These nine new hires had an average 4.2 years of scouting experience, including Tom Burns who had 13 years with the Angels.
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The 14 new hires Minasian has made on the pro side average 12 years of scouting experience — led by Wayne Morgan in his 40th year and Rick Down who is heading into his 41st spring.
Minasian sifted through 85 applications (“Eighty-five with qualified backgrounds,” he noted), concentrating on scouts with at least 10 years experience.
“It was a gruelling process, but the GM, assistant GM (Tony LaCava) and Mr. (Paul) Beeston gave me full autonomy,” Minasian said.
“Any good baseball man will tell you scouting is the backbone of the industry.
“We wanted good people. Have you ever gone to a restaurant and looked to the guy to the right of you and thought: ‘Man, I don’t want to be sitting beside this guy?’ ” Minasian asked. “You can have 1,000 scouts if you want but it won’t work if you don’t have good people.”
Minasian’s pro-scouting department includes three former general managers, ex-major leaguers, two former scouting directors, a pro scouting director, a hitting coach with 14 years experience in the majors and former front-office executives, as well.
“If you hire the same background, you get similar opinions,” Minasian said. “We wanted a wide range of backgrounds, a diverse group.”
His pro roster with holdovers and newcomers includes:
— Jim Beattie, who ran the Expos and was co-GM of the Baltimore Orioles.
— Former Chicago Cubs GM Ed Lynch
— Roy Smith, a former interim GM of the Pittsburgh Pirates and vice-president of scouting with the Los Angeles Dodgers. This is Smith’s second year with the Jays.
“When you talk to (Lynch and Beattie), you come with your ‘A’ game,” Minasian said. “It was like they were interviewing me, wondering a) Who am I? and b) What have I done?”
All were major leaguers as were scouts Gary Rajsich, Bob Hamelin, Steve Springer and Sal Butera, who has scouted for the Jays since 1996, save for ’98 when he was a coach.
Brian Parker (Expos) and Melville, Sask., native Wayne Morgan (Jays) are former scouting directors.
Marteese Robinson was a pro-scouting director for the St. Louis Cardinals.
Dana Down was a hitting coach with the Yankees, Orioles, Red Sox and Mets.
John Lombardo was director of minor-league operations (Rangers), as was Brian Parker (Nationals).
The Jays’ best scout? The upcoming drafts and trades will tell. The guy Minasian wanted the most?
“Probably Rajsich. I put a dream team list together, he was on top,” Minasian said. With the Red Sox, Rajish signed Jon Lester.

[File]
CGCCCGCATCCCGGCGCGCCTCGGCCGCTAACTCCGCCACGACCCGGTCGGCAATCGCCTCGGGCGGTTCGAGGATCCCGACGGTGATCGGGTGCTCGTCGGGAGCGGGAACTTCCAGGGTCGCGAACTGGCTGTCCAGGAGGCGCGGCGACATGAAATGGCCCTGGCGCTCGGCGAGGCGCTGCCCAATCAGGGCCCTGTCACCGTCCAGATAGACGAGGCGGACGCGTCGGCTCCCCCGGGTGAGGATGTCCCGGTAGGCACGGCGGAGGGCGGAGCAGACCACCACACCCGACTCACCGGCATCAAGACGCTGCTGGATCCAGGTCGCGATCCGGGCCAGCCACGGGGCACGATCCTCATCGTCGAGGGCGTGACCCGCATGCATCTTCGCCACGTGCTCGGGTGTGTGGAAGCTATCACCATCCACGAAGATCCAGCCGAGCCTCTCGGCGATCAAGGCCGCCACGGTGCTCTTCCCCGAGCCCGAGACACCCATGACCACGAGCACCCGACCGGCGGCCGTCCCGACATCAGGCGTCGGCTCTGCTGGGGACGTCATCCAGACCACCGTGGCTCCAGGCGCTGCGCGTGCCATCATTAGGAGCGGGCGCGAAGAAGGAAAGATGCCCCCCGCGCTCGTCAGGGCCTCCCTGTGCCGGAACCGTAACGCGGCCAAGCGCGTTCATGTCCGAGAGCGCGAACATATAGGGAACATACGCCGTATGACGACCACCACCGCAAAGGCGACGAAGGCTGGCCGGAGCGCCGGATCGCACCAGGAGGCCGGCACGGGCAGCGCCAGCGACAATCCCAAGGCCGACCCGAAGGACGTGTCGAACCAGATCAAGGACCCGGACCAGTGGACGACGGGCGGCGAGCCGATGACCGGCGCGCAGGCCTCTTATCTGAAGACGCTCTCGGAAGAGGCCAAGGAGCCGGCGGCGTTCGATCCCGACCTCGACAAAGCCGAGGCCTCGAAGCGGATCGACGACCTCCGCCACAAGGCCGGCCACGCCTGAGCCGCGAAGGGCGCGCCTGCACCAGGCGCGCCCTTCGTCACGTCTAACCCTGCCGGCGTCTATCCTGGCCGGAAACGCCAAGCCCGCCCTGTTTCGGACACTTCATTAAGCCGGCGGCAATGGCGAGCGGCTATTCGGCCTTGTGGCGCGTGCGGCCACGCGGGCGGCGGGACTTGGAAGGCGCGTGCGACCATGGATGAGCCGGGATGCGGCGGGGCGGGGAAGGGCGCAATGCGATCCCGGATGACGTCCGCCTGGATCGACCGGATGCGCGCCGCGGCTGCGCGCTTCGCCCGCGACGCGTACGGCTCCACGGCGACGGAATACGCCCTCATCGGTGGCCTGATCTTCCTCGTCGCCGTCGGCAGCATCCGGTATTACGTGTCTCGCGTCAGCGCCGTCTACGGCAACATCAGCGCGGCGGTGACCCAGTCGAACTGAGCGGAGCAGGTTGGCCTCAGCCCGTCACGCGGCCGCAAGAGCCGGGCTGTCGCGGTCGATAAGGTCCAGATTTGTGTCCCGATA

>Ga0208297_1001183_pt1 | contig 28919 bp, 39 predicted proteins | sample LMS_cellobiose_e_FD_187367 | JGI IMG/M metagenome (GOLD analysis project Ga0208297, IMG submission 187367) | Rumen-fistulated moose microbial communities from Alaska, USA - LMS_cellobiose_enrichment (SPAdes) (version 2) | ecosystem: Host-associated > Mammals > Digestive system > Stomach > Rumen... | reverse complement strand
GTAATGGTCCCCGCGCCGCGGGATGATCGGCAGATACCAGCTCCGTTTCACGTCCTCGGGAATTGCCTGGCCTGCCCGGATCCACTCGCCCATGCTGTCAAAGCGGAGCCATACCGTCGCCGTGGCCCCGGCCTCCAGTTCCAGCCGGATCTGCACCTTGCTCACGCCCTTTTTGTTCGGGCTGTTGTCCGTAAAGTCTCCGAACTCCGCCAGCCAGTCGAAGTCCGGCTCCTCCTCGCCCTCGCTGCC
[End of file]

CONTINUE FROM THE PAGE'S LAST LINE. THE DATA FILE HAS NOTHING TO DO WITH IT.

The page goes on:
With his staff in place, Minasian listed his hires to a friend with another club.
“Good luck handling all those egos,” Minasian’s friend told him.
The day after the Super Bowl, the group met at the Rogers Centre for four days.
“Egos were checked at the door,” Minasian said. “They were there to work, make this organization better. You would not know what they’ve done. Like Hamelin, you’d never know he won rookie of the year (with K.C. Royals in 1994).”
This group has done a lot.
“It’s a professional, opinionated, non-confrontational, constructive group,” said Beeston, always a friend of scouts. “We don’t want to put a bunch of guys in a room and they all agree.”
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What are the Jays doing?
Former Cincinnati Reds owner Marge Schott once said of scouts: “All they do is watch games.” Of course, Schott also demanded to know why scout Fred Ferreira, to whom she had provided a company car in Miami, had submitted plane tickets to Puerto Rico. “I gave him a car. Why didn’t he drive?” she asked GM Bob Quinn.
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“The (Jays) concept is terrific. It enables more looks at fewer people with the ability to repeat multiple times during the season,” said a former NL scouting director. “Basically, it’s learning more about fewer players rather than learning a little about a lot of players.
“I’ve told them they’ll have exclusivity on this structure until smarter organizations see it work. They have some inexperienced scouts, but with fewer clubs, this should accelerate their development. They won’t be overwhelmed with too many teams.”
Cubs vice-president Gary Hughes and former Jays GM Pat Gillick have applauded the Jays’ plan from afar as it will be good for the scouting arm of the industry.
And organizers do like to copy. See Money Ball teams like the last-place Oakland A’s and Arizona Diamondbacks.
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Beattie, who lives in Boston, will scout the AL and NL East. Smith, who is in Chicago, will concentrate on west coast teams and Butera of Orlando takes on the midwest.
The second tier has three pro cross-checkers: Mike Mangan of Orlando, a Jays scout since 2000 and second in terms of service, will handle the AL/NL East. Lynch based in Scottsdale, Ariz., will do the Central and Rajsich, out of Dallas will scout the West.
Anthopoulos’ plan is to give each of his 14 pro scouts two teams to cover. Springer has the 29th team.
And it’s not just the big-league rotation, starting nine and bullpen of each big-league club the scouts will be monitoring, but each club’s minor-league system as well.
“We’re going to spend more on travel, but I think it will be worth it,” Anthopoulos said.
The GM has a plan where scouts are given eight to 10 days off per month.
“Alex wants this to be a good place to work,” Minasian said. “Everyone works better when things are good at home.”
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Toronto scouts have been fielding lots of questions from curious counterparts regarding the Jays’ new scouting operation. Some are downright jealous.
“We want to know as much about a respective organization as humanly possible,” Anthopoulos said. “How many times do we see a guy for three games and he looks like Babe Ruth? This will allow our organizational guys to get multi-looks at player,”
Whether it’s one look, five looks, Shawn Green or Eddie Zosky looks, the Jays have plenty of eyes searching.